IF the above videos are real science, then it is fascinating giddy stuff.

Just think of our human body. It is largely water: 70%.

Let’s engage in adventurous speculation and extrapolation.

Will the harbouring of negatives like bitterness, anger, prolonged stress and hate cause malformation at cellular level that consequentially become a disease?

On the other hand, would grateful and joyful praise all day perk the body’s performance and resistance to disease?

What is the impact of our attitudes on our water laden body? What is happening at a cellular level? Are beautiful and ugly water crystals formed and if so are they precursors and indicators of health or disease?

What are the implications on meditation? Meditation is translated from Hebrew “ hagah” which means ponder, mutter, speak, muse, and imagine. When we meditate on the gospel and the promises of God thinking on it, speaking it under our breath, muttering it – what is happening to us psychologically and physiologically? What is being birthed in us?

We keep muttering verses like, “God is my refuge and strength”, or “The Lord is my light and my salvation, of whom shall I be afraid?” or “The Lord is my righteousness” or “The Lord will supply all my needs” or “He himself took my sickness and diseases”. We say them over and over. What happens as we do that?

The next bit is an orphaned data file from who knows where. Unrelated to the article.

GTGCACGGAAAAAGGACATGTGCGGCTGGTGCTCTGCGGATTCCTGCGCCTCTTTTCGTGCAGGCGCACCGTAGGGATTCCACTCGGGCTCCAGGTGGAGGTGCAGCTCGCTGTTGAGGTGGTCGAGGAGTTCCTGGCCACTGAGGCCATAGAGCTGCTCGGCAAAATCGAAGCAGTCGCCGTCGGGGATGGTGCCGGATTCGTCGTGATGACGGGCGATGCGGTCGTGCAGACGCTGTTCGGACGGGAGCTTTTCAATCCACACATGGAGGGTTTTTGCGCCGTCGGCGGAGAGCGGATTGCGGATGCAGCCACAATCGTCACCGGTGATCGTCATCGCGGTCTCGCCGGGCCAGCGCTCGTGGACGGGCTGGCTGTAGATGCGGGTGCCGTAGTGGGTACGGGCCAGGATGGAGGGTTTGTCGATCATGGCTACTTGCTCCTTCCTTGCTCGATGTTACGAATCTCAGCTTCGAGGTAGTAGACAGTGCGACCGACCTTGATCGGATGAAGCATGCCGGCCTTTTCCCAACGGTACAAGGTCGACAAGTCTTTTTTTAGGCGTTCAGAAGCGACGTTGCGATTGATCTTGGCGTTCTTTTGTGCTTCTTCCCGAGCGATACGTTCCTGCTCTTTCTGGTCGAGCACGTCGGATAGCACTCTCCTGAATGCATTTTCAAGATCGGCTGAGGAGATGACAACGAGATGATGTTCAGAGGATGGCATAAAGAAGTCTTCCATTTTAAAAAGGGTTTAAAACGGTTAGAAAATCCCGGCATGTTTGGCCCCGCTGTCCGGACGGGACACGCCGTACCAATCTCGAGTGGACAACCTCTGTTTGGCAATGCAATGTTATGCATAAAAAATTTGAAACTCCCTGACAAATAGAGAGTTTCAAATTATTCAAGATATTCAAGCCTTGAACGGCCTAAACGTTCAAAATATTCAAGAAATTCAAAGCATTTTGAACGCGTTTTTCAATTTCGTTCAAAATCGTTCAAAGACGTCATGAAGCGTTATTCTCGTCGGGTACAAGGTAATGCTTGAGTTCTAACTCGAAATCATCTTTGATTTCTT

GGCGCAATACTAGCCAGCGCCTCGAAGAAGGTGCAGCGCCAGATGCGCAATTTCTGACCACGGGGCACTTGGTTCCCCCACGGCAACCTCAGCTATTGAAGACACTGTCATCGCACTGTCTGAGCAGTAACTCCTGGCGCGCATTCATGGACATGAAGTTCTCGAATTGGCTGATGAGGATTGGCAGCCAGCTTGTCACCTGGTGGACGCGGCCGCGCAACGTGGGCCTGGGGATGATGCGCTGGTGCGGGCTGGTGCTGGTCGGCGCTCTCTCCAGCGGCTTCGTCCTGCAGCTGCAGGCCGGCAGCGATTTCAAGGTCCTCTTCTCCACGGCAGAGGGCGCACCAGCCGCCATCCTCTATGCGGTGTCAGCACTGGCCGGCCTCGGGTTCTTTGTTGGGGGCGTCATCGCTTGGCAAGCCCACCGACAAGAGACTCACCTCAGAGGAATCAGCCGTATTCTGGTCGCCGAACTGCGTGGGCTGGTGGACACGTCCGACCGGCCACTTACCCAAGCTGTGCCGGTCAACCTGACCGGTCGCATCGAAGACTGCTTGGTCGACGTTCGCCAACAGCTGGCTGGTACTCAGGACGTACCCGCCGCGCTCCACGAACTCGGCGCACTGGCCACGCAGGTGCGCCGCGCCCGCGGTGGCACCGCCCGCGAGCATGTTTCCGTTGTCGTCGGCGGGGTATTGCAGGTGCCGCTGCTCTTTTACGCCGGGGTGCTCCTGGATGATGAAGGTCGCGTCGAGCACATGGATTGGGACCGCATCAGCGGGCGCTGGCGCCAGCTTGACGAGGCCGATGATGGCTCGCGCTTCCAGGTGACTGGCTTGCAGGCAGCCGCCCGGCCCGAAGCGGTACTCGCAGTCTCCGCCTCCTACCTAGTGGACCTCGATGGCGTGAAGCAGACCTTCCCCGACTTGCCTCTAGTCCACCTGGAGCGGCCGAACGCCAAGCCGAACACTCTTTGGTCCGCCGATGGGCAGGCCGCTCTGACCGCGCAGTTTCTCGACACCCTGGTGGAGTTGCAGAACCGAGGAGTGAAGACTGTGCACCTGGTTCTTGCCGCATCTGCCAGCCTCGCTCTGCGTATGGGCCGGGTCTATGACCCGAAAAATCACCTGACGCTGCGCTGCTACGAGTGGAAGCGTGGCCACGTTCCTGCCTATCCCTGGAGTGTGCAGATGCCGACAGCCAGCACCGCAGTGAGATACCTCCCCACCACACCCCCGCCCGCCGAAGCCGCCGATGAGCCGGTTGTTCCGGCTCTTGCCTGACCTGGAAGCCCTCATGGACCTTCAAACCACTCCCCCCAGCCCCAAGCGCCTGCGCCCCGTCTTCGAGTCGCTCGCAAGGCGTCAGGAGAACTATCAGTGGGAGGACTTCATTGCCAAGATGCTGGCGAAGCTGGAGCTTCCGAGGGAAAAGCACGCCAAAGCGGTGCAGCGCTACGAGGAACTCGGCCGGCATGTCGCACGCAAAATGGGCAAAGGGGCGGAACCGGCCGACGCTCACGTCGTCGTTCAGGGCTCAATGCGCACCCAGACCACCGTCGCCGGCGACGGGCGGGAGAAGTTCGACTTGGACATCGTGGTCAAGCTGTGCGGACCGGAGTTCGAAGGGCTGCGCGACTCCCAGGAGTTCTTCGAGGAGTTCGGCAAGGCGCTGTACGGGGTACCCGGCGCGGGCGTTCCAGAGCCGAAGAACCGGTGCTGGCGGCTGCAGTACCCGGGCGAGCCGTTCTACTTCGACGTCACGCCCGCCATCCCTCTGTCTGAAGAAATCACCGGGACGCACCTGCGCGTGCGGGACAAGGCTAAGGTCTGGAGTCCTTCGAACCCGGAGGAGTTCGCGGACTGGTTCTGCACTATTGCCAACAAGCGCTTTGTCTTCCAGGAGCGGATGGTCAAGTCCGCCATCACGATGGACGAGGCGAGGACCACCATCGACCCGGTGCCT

What happens below our skin when we sing praises in the congregation or in the home? When we listen to different kinds of music?

Is speculating on water, instead of gold, the next best investment of the century?
Watch this second video with a spoonful of salt:

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Contemplative prayer

A quiet place for prayer

In crowded Singapore, there are places of prayer, where solitude, silence and stillness can still be found. These are places where the soul can delight in God and his creation in half days of quiet.

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Contemplative prayer

A Christian review in the Lord of a busy day by David Keith Townsend

Ignatius of Loyola“Let me give you an article I wrote which shows how to pray while busy in the Lord’s work. This is what I practice,” said David Townsend, dressed in a Hawaiian bright blue shirt, and looking about 60 . He was my spiritual director for a silent retreat at the Seven Fountains, Chiangmai, Thailand. He gave me  permission to reprint and share it online. This ancient practice of reflective prayer called the “examen” is invaluable for all Christians living on the fast lane, not just pastors. It was originated by St Ignatius of Loyola(see pic on left)  for his Jesuit priests. It is a practical and spiritual practice that cultivates a grateful heart and a greater awareness of God’s activity in our daily lives.